62 drowned off Libyan coast in worst Mediterranean tragedy

Bassant Mohammed
4 Min Read

Libya’s Red Crescent said on Friday they recovered 62 bodies of migrants drowned after their boat sank on Thursday off the coast of Tripoli, while up to 145 migrants were rescued.

The tragic incident took place a day after one of the deadliest shipwrecks this year that caused the death of more than 100 migrants.

Safa Msehli, spokesperson for the International Organization for Migration (IOM), in Libya said, “250 migrants were on the boat before it capsized off the coast of Khoms city after engine failure.”

“Among those feared drowned are women and children,” Msehli said adding that “survivors remained hours later at the disembarkation point.” 

“This shipwreck is the worst tragedy recorded off Libyan coast this year,” she added.

Filippo Grandi, head of the UN Refugee Agency (UNHCR), described the shipwreck as “the worst Mediterranean tragedy of this year.”

Conflicting numbers

The number of recovered bodies and saved individuals saw contradiction among officials as well as rescue agencies.

“Nearly 150 migrants feared dead while some 140 others who were returned to shore are facing arbitrary detention,” Msehli said.

However, General Ayoub Kacem, a spokesperson for the Libyan navy, told Associated Press that “about 134 migrants were rescued and returned to Libya, while 115 others are still missing,” asserting that only two boats were capsized.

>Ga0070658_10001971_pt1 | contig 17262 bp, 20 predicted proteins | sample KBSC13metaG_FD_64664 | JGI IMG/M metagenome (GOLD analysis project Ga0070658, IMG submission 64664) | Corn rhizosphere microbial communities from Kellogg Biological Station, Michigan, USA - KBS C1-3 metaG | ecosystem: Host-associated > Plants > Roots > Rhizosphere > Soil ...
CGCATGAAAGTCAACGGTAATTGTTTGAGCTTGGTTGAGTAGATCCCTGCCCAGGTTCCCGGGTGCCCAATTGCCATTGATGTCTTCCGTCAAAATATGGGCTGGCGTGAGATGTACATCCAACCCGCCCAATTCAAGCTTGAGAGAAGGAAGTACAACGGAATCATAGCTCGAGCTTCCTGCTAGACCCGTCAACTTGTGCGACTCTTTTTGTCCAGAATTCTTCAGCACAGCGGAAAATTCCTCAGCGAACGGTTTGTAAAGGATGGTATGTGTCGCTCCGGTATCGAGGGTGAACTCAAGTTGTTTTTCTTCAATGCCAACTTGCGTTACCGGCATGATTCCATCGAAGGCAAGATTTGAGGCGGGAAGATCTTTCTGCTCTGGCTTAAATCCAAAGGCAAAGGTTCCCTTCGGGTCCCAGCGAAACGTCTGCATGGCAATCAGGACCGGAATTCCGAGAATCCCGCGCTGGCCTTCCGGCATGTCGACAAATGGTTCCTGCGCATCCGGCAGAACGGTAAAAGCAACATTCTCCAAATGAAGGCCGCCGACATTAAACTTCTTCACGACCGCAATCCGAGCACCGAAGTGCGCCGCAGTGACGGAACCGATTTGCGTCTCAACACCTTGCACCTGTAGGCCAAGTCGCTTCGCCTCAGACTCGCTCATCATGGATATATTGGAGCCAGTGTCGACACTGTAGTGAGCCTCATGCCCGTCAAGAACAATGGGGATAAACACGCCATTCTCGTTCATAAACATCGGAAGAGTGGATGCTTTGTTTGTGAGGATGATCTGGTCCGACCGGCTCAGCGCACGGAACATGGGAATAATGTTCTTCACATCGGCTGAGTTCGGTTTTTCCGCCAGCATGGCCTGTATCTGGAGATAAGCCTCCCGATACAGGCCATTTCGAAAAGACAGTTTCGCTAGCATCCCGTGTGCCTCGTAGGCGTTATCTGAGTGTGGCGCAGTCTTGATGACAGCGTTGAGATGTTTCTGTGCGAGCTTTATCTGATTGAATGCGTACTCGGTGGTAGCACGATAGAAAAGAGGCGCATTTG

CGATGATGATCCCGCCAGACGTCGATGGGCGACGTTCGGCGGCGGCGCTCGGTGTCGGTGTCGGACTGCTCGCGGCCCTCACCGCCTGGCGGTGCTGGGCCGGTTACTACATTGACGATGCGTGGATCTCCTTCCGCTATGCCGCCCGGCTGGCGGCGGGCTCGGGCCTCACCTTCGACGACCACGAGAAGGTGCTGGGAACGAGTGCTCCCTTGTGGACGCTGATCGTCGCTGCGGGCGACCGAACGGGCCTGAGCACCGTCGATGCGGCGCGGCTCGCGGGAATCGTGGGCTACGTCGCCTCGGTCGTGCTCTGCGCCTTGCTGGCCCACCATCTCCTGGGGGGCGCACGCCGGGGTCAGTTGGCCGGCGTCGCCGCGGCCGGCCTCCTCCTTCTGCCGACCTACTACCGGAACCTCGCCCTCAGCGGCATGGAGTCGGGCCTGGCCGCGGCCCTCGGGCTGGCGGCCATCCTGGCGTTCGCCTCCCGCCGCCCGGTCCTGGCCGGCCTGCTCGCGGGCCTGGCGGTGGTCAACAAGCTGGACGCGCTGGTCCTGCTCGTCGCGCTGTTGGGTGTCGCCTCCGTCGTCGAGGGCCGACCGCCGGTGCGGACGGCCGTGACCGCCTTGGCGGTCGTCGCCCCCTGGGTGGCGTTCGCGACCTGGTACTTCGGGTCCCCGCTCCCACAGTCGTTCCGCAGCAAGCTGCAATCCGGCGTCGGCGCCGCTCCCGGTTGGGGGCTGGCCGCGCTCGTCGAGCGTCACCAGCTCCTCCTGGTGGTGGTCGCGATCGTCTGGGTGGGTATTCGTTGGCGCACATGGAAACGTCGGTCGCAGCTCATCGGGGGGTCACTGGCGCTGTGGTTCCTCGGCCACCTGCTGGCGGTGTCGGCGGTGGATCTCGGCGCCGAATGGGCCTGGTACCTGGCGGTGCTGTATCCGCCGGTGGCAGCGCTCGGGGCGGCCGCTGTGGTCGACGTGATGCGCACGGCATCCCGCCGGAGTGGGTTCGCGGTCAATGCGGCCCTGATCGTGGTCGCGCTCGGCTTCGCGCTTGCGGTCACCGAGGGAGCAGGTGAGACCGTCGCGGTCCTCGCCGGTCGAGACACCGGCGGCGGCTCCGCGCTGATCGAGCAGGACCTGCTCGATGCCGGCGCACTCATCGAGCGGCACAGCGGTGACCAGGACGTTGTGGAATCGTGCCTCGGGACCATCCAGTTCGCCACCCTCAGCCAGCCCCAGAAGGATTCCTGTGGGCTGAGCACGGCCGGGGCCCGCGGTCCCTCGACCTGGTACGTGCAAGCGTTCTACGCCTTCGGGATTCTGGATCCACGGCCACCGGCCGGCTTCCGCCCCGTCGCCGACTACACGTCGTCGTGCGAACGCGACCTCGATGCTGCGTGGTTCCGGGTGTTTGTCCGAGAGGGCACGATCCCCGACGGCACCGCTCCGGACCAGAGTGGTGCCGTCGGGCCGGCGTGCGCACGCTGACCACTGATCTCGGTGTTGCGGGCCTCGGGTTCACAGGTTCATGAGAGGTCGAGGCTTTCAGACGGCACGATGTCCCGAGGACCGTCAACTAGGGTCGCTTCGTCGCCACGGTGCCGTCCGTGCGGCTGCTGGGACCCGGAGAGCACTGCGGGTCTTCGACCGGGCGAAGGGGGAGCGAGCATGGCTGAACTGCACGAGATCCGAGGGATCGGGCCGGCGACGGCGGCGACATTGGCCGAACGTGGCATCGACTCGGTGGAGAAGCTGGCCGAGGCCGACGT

On the other hand, Julien Raickman the mission chief at the charity Doctors Without Borders told AFP that 250 migrants were still missing.

Raickman added as the migrants had been apparently headed out to sea on three boats lashed together, pointing out that survivors had reported a total of almost 400 people were on board.

Rescue missions

The UN said local fishermen began rescue efforts, adding that they were later assisted by the Libyan Coast Guard.

However, eyewitness told AFP that the capsized boat started to be fill with water about 90 minutes after setting out to sea on Wednesday night. Then its engine broke down, the said adding that “over the following six hours, men, women and children began to drown.”

The eyewitness added that “shortly after dawn, fishermen came out with their small boats and started taking us to shore, five at a time. This went on until 9am.”

The aftermath

Anne-Cecilia Kjaer, a nurse activity manager at Doctors Without Borders, mentioned that one man from Sudan, who was literally pulled out of the water, told MSF team that he had seen his wife and kids drown.

“He seemed aghast, just sitting there in shock,” Kjaera added.

On the fate of the rescued migrants, UNHCR spokesperson Charlie Yaxley said “a group of 84 rescued migrants were taken to Tajoura detention centre, where more than 50 people died as they trapped inside during an air strike just weeks ago.”

He asserted that they must be released, “so no one is brought back to detention centres.”

“We cannot ignore that boat journeys are becoming more and more deadly. This year one person has died on the route from Libya to Europe for every six people that have reached European shores,”

Yaxley added.

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